This study assesses the effects of Guided Written Disclosure Protocol on psychological distress in mothers and fathers of off-therapy acute lymphoblastic leukemia children. An experimental group participated in the writing intervention with a control group subject only to test-taking standards. The Symptom Questionnaire and Profile of Mood States were administered at baseline, post-intervention, and follow-up. Guided Written Disclosure Protocol had significant effects on the progressive reduction of anxiety, depression, somatic symptoms, hostility, tension-anxiety, and fatigue-inertia within the experimental group. However, the control group distress levels tended to worsen over time. The mediating role of emotional processing was highlighted.

https://www.ncbi.nlm.nih.gov/pubmed/23180872

Health and writing: meaning-making processes in the narratives of parents of children with leukemia.

Qual Health Res. 2015 Mar;25(3):348-59. doi: 10.1177/1049732314551059. Epub 2014 Sep 22.

Freda MF1, Martino ML2.

There is literary evidence stating that expressive writing affects health outcomes. Nevertheless, the processes underlying its benefits remain unclear. In our previous article, we described the benefits of writing; in this article, we investigate the meaning-making processes underlying the traumatic experiences of parents of children with leukemia in off-therapy. We collected the writings of 23 parents and grouped them according to the parents’ psychological outcome (low/good/high) with respect to anxiety, as assessed during a follow-up. We qualitatively analyzed the texts written by parents with good psychological outcomes to highlight their main meaning-making processes, that is, how they put into words the shattering experience, reordered the events, connected their emotions and the events, reevaluated the event, and reconstructed the time process. We found that parents with low/high outcomes articulated these processes differently. Furthermore, we discussed the uses and functions of written narration for each group.

https://www.ncbi.nlm.nih.gov/pubmed/25246328

Betrayal trauma: relationship to physical health, psychological distress, and a written disclosure intervention.

J Trauma Dissociation. 2005;6(3):83-104.

Freyd JJ1, Klest B, Allard CB.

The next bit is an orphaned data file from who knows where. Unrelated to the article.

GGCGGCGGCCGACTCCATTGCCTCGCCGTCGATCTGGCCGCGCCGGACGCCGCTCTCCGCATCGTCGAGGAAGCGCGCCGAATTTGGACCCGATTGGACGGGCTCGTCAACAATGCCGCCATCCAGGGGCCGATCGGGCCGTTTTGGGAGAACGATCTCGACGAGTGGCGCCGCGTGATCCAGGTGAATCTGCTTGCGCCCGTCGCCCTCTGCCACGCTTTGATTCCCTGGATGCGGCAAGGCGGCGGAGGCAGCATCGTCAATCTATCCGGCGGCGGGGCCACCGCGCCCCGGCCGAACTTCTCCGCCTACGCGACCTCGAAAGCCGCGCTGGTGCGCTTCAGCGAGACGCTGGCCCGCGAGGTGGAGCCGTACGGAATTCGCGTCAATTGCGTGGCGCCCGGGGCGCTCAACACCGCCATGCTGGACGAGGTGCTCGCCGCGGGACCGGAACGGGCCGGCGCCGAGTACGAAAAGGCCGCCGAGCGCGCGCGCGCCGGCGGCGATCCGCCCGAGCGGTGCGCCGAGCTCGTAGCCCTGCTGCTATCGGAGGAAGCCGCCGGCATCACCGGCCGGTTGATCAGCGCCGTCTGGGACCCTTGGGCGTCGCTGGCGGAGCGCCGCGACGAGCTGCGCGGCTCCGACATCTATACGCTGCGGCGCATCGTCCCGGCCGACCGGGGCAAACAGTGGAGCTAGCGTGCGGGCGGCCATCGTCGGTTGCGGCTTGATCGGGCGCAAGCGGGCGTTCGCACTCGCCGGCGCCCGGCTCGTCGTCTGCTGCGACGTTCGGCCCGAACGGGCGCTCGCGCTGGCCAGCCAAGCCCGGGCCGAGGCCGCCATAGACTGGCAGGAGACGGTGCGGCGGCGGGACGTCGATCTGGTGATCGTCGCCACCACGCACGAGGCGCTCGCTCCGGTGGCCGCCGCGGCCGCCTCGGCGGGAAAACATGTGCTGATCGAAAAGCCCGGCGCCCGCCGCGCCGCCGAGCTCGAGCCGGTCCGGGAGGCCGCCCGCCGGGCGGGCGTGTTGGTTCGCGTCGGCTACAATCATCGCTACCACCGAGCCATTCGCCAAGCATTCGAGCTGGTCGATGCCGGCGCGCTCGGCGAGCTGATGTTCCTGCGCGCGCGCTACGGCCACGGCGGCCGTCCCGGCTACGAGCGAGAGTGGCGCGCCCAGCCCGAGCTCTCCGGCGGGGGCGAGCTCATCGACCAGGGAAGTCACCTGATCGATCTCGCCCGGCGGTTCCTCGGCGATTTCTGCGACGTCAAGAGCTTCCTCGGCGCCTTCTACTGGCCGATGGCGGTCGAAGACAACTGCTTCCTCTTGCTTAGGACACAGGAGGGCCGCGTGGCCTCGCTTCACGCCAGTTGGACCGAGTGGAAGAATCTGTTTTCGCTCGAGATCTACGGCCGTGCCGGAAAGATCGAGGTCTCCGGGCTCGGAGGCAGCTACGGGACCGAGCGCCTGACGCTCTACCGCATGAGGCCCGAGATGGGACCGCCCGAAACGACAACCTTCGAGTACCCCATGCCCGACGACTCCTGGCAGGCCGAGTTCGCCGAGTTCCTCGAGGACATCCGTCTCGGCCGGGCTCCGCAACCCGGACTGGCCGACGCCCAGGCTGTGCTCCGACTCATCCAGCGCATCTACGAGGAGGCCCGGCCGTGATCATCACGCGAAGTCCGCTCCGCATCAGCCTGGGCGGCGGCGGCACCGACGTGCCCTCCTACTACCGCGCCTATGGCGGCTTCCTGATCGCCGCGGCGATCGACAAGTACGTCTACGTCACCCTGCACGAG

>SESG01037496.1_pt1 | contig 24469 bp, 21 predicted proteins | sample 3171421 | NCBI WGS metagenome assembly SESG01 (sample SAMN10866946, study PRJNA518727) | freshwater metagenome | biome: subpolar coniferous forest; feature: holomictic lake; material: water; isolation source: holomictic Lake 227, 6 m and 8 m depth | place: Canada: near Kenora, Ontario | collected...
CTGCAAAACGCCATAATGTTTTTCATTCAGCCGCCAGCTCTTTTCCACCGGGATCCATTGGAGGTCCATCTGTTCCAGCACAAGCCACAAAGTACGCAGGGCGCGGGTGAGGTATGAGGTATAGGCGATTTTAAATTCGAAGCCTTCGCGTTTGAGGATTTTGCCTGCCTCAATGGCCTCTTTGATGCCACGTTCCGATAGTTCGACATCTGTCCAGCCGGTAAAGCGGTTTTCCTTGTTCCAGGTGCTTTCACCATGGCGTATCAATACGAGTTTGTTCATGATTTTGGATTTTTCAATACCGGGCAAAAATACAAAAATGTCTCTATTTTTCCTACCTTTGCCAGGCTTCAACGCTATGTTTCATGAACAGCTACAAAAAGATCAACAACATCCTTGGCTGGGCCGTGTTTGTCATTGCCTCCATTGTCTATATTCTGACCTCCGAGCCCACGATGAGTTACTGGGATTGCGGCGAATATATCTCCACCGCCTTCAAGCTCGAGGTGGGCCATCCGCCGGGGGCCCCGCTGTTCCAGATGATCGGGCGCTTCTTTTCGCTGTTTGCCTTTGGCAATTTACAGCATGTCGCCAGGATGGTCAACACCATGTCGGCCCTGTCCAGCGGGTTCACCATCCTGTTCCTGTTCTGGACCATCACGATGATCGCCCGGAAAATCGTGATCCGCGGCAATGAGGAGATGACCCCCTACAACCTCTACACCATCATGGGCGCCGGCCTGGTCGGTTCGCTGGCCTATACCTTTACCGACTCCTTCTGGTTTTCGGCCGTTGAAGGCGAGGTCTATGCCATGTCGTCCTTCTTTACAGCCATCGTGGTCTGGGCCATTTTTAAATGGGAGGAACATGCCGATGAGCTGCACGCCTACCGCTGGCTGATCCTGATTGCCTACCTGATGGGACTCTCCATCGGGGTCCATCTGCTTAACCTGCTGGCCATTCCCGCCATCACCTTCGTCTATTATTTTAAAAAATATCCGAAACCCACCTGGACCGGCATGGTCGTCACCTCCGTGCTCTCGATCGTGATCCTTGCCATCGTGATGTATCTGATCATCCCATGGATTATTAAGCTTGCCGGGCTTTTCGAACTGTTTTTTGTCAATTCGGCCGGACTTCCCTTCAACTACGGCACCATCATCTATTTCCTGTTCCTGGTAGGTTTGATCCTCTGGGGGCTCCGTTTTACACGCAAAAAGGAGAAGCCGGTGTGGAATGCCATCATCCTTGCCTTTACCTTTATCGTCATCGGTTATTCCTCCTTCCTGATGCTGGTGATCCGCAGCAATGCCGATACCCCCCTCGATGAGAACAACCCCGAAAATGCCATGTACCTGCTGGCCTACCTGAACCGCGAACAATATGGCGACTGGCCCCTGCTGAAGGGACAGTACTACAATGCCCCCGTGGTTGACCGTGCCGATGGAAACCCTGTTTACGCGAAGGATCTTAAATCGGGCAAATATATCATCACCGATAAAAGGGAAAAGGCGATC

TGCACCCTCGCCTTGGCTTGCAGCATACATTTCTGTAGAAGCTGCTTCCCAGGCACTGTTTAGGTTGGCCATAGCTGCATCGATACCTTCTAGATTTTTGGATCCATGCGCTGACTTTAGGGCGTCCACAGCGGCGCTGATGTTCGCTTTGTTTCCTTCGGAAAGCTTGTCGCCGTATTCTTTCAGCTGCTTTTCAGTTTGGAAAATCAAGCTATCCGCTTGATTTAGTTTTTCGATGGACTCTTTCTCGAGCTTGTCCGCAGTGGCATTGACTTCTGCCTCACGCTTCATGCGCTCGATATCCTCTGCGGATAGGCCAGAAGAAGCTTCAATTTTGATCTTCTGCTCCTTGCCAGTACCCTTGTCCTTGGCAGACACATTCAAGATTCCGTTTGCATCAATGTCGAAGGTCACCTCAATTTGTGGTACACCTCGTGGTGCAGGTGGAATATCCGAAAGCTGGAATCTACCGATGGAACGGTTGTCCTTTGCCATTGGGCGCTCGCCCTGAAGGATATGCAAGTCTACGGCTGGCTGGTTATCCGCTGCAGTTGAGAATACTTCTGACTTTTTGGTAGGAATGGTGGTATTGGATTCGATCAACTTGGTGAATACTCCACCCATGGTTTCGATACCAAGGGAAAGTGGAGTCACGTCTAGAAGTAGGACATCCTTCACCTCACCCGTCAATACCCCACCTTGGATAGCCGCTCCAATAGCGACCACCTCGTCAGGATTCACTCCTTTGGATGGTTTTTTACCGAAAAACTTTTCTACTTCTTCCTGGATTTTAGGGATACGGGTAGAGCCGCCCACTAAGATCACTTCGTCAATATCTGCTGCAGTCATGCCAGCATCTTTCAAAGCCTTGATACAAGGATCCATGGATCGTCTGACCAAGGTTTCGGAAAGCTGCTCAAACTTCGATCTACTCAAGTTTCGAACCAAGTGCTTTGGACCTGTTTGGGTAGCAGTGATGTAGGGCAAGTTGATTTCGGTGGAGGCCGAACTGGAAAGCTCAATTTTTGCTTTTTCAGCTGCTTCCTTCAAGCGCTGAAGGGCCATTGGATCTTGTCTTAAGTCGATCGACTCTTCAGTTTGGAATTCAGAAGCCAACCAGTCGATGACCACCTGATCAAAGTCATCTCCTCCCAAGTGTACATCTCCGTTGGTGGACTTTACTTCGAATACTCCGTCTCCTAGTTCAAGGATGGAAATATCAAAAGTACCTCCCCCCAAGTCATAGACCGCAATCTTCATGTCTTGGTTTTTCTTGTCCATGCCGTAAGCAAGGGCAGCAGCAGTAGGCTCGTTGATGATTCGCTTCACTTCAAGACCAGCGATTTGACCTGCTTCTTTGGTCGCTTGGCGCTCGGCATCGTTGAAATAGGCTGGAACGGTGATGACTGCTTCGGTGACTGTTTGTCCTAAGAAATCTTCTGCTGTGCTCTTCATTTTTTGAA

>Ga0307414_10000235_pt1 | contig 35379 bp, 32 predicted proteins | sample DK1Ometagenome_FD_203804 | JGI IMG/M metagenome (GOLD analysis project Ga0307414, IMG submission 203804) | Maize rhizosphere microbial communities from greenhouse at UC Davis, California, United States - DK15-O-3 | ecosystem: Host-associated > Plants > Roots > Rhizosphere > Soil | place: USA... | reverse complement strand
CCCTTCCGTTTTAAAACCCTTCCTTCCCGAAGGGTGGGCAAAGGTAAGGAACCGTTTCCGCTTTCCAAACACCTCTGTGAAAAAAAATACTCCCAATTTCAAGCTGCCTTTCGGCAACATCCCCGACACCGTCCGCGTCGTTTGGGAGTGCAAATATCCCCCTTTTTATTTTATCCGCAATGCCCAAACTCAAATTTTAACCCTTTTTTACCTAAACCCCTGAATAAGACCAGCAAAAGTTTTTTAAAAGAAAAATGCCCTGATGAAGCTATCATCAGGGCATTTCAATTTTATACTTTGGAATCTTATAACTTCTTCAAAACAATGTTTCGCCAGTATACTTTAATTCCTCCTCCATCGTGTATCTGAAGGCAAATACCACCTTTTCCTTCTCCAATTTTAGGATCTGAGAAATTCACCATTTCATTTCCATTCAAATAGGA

In the current study we sought, first, to distinguish associations with health arising from types of trauma as indicated by betrayal trauma theory (Freyd, 1996, 2001), and, second, to investigate the impact of disclosing a trauma history in survey form and/or writing essays about betrayal traumas. We recruited 99 community adults reporting at least 12 months of chronic medical illness or pain, 80 of whom completed all four sessions of this six-month longitudinal intervention study. Participants were randomly assigned to write about betrayal traumas or neutral events, and they were randomly assigned to complete an extensive trauma survey or a long personality inventory, producing four groups of participants. All 99 participants were assessed at their initial visit for trauma history using the Brief Betrayal Trauma Survey (BBTS) and physical and mental symptoms. The BBTS assesses exposure to both traumas high in betrayal (such as abuse by a close other) and traumas low in betrayal but high in life-threat (such as an automobile accident). Exposure to traumas with high betrayal was significantly correlated with number of physical illness, anxiety, dissociation, and depression symptoms. Amount of exposure to other types of traumas (low betrayal traumas) did not predict symptoms over and above exposure to betrayal trauma. While neither the survey manipulation nor the writing intervention led to main effects on change in symptoms over time, there were interactions between betrayal trauma history and condition such that participants with many betrayal traumas fared better in the control conditions while participants with fewer betrayal traumas had better outcomes if they were placed in the trauma writing and/or survey conditions. We discuss ongoing and future research aimed at evaluating the role of increased structure in writing assignments as beneficial for those with severe histories of betrayal trauma.